My question: Is an efficient API in the works for those who want to extract data for hundreds of students and process them offline using traditional analytic tools?

      If you don't have too many students (like maybe less than 150), it's pract
      • KA dev here. Nothing's in the works right now but I'd love to hear how the current APIs work and don't work for you – if you email me at alpert@khanacademy.org what you're doing then I'll take a look.
  • by fantomas (94850) on Monday February 11, 2013 @04:08PM (#42864807)

    I've heard a criticism of the Khan Academy pedagogic approach is that it is explanation based (effectively the old model: the teacher talks, the student listens, the student carries out an exercise, listens again) - while schools are moving towards exploration based learning (where students are encourage to try and approach problems from different angles supported by teacher-as-facilitator).

    To what extent does Khan Academy replicate a very old fashioned rote-learning form of education (albeit delivered and presented via a new media with minor improvements like pause and rewind), and in what aspects does it offer significant new pedagogical advances in learning?

  • (in your view) have on the cost of a four year degree in the next 20 years? I am not speaking directly in context of Khan academy - but online courses in general at universities - as well.

    Traditionally, the cost of a course is divided between the limited physically present students. With the advent of online universities and courses, that cost can be divided across students across many geographical boundaries. A student in his parent's basement in Malawi could theoretically take a Political Science course
  • How do you know how effective your programs are? How do you calibrate your presentations? How do you accommodate different learning styles?

    I ask because most of the methods that rate teaching effectiveness is thin. That is, “Does New Math work better then drilling students?” “Does this video work for dyslexia students?” etc.

    I have seen may teachers guided by antidotal evidence or heuristic rules – which makes sense because you need to evaluate students taught by thousands of te

  • Why videos? (Score:3, Insightful)

    by magic maverick (2615475) on Monday February 11, 2013 @04:36PM (#42865209) Homepage Journal

    One of the big things about Khan and other massive online course systems is videos. Yes, videos. E.g. I once saw this 5 minute video explaining why dividing anything by zero was not defined. Rather than, plus infinity. I summarized it as:

    Dividing by zero is undefined. Why? Well, let's divide by 1 by really small positive numbers.
    1/0.1 = 10
    1/0.01 = 100
    1/0.000001 = 1000000
    So, it looks like, 1/0 could be infinity. But positive infinity.
    Because, look at what happens when we divided by really small negative numbers
    1/-0.1 = -10
    1/-0.01 = -100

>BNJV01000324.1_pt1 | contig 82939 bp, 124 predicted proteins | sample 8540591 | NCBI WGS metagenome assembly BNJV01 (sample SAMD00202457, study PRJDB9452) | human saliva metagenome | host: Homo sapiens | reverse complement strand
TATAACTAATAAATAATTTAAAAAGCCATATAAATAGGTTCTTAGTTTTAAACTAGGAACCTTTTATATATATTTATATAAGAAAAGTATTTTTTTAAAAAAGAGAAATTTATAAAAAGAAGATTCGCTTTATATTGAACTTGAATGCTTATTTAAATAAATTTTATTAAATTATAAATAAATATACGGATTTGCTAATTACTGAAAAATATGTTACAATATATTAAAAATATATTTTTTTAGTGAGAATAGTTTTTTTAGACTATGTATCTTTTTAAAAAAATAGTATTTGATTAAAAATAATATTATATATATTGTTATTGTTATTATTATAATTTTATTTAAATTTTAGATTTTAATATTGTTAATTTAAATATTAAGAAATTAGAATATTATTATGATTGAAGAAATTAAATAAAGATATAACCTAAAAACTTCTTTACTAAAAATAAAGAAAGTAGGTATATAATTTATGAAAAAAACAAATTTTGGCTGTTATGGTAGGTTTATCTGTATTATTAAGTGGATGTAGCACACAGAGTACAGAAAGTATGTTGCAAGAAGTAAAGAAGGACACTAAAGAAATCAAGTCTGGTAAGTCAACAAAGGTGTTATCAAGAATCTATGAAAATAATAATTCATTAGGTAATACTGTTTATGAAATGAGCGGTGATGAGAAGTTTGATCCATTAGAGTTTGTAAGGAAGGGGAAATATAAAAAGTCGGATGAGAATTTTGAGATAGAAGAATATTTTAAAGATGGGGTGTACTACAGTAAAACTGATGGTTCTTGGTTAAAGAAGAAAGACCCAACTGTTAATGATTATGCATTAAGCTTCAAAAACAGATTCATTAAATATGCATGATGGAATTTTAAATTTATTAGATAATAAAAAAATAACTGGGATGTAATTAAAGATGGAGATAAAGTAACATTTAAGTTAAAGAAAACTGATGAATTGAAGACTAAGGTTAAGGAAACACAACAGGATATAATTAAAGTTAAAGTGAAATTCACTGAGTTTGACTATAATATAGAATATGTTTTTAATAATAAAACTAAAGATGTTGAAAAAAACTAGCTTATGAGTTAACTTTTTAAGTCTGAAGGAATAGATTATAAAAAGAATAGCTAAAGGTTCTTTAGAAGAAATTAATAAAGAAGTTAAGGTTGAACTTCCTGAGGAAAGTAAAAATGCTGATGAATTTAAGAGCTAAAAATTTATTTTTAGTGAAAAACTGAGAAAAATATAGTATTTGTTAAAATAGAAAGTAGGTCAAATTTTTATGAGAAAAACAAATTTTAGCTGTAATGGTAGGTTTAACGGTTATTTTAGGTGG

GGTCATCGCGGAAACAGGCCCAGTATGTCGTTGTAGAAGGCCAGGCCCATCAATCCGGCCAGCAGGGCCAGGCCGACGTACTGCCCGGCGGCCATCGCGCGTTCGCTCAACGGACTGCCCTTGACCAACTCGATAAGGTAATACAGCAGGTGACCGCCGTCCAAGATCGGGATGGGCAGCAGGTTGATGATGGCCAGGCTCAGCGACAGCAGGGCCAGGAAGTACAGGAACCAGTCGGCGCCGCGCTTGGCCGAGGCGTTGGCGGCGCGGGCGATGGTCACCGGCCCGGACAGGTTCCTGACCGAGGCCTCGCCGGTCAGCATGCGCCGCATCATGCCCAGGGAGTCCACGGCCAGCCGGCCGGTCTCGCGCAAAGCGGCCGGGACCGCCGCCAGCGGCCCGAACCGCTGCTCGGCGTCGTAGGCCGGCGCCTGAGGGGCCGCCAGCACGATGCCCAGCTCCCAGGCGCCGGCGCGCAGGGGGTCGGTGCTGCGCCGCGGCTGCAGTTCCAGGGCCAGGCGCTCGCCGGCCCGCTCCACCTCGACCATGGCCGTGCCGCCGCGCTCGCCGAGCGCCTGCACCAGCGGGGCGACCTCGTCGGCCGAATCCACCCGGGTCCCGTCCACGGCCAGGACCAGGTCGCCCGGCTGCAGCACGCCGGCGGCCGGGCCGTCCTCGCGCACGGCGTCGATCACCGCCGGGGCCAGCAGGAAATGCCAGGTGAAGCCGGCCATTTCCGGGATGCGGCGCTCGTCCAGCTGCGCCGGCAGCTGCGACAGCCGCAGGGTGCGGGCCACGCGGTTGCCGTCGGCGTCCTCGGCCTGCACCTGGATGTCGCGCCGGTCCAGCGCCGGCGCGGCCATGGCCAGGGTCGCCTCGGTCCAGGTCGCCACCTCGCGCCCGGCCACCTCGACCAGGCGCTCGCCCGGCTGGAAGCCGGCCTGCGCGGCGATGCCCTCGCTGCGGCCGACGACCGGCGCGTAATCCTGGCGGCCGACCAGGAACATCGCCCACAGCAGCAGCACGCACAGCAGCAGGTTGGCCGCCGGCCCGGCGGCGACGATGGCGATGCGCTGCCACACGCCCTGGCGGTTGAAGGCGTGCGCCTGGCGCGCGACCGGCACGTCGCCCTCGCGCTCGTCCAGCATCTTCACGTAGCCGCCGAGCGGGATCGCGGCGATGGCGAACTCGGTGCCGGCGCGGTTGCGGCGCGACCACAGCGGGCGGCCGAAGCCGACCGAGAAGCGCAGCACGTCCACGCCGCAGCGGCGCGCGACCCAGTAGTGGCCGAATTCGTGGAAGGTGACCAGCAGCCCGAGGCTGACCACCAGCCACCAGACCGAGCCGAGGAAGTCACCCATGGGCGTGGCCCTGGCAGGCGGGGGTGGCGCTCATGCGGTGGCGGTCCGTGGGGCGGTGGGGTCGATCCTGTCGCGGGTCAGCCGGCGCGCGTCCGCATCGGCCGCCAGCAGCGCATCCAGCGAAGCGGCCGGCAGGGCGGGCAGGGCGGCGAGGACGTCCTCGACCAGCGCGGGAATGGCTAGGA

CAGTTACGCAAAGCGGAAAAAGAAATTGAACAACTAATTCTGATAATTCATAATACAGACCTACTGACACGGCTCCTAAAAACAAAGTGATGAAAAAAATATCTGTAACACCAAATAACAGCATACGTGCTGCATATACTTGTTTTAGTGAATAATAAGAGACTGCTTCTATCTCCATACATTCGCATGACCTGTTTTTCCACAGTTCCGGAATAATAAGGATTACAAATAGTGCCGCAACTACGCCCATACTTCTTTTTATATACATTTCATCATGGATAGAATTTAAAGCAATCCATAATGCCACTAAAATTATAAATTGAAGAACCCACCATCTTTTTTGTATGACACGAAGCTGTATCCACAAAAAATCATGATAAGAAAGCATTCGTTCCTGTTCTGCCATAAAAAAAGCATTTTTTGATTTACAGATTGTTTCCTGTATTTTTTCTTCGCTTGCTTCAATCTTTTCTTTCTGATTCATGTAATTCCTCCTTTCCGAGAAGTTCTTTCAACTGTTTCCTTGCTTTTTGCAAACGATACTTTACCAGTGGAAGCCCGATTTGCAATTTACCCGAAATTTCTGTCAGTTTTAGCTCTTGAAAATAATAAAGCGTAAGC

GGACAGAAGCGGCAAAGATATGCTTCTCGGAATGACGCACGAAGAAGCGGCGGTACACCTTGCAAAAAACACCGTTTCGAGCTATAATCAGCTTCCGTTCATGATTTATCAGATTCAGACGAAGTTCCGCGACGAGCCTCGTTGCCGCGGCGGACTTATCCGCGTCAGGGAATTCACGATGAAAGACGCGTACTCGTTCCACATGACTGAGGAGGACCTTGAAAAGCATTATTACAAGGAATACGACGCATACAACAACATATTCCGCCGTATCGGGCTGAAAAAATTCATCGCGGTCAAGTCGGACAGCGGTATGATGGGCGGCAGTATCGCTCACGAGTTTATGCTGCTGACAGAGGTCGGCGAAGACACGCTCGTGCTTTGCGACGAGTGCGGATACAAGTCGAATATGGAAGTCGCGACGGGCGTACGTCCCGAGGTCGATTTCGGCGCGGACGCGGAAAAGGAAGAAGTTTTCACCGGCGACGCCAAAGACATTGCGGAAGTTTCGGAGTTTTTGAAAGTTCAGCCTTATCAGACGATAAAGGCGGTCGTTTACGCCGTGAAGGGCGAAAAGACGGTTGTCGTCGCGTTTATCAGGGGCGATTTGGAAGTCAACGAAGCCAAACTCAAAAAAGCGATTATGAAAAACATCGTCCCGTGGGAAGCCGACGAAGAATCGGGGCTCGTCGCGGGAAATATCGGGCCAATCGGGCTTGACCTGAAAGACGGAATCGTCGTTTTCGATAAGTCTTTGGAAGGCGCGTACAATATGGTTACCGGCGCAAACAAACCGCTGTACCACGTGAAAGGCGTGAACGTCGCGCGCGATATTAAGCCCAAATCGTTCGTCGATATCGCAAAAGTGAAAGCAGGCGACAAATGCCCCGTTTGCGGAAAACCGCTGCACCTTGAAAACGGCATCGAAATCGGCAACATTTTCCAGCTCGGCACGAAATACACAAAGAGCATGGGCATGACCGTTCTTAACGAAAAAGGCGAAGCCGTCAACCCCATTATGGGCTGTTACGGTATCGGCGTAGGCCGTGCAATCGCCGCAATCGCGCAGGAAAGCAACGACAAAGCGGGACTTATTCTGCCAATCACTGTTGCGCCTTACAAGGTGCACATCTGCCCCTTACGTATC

1/-0.000001 = -1000000
    So, maybe 1/0 should be negative infinity. But that doesn't match what we saw above. It can't be both, and it makes no sense to give it an arbitry value as that wouldn't work with the rest of mathematics.
    Therefore, undefined.

    OK, so the question is: why videos? You are cutting off most of the world's population who do not have access to decent Internet and thus can't download and watch all these videos. If you provided text (even if just a transcript along with some screenshots where necessary) you would be able to reach a much bigger audience, including those who could benefit most.

    • by Anonymous Coward

      KA Lite

      If you need to use Khan Academy in an environment without internet, we recommend using KA Lite, an unofficial volunteer-driven initiative to provide a version of the Khan Academy videos and exercises that works offline.

  • As someone who is currently a senior in computer science and looking for summer internships, what is it that Khan Academy developers look for in perspective interns? I've looked over the blog posts from some of the past interns, and their projects all seem pretty amazing. Is it possible for someone who doesn't have a fair amount of professional level experience to jump in to the internship program with Khan Academy? Disclaimer: I currently have an application in for the internship program, hence my curiosi
  • Does the academy's curriculum include (or plan to include) courses on advanced genetic engineering, cryogenics or advanced political science?
  • I've rummaged a bit through the sources presented on https://github.com/Khan [github.com] and I could not find the source for the actual website.

    How do you plan to implement support for I18N in the exercises ?
  • Hi Ben, thank you for doing this. A while ago Sal mentioned the possibility of doing a grammar video series and creating modules to help students practice and master the concepts. Is this still being worked on or has it taken a back seat? If a back seat, to what? I feel that a lot of the educational websites (KA, Udacity, Coursera, etc) focus on math/programming/science and the humanities have been *somewhat* neglected. Thanks for teaching me linear algebra!
  • Should we cut degree into smaller chucks?

    That are a better fit for people who want to learn but don't have the time / funds for a full time college?

    Can make tech / trades schools have more meaning and not be roped into the older degree system.

    Fix the skills gaps issues

    Let people who learn betting by working hands on get something out of it.

    Get people in the armed forces something to to say that they can do X job with out having to go to school for a full 2-4+ years to get a piece of paper saying the same th

  • Discussions about online learning tend to remind me of the book "Jude the Obscure," by Thomas Hardy. It's been a couple of decades, but from what I remember it's the tragic story of a poor working man who dreams of pursuing education/knowledge but who can only barely scrape by with the essentials and can rarely afford even the occasional book. Do institutions like Khan Academy mostly or completely erase that scenario in the modern day? Would a modern Jude have been able to educate and better himself? Are th
  • Fundamental programming methodologies, such as Test Driven Development, seeming to be increasing in popularity. To what extent does Khan Academy teach any form of fundamental software development methodology, and why?
  • Why is it that a bug accepted in 2010 [google.com], and which received a lot of comments from others with the same problem, is still not acted upon? Is it lack of resources?

    Disclaimer: I filled this bug report.

God doesn't play dice. -- Albert Einstein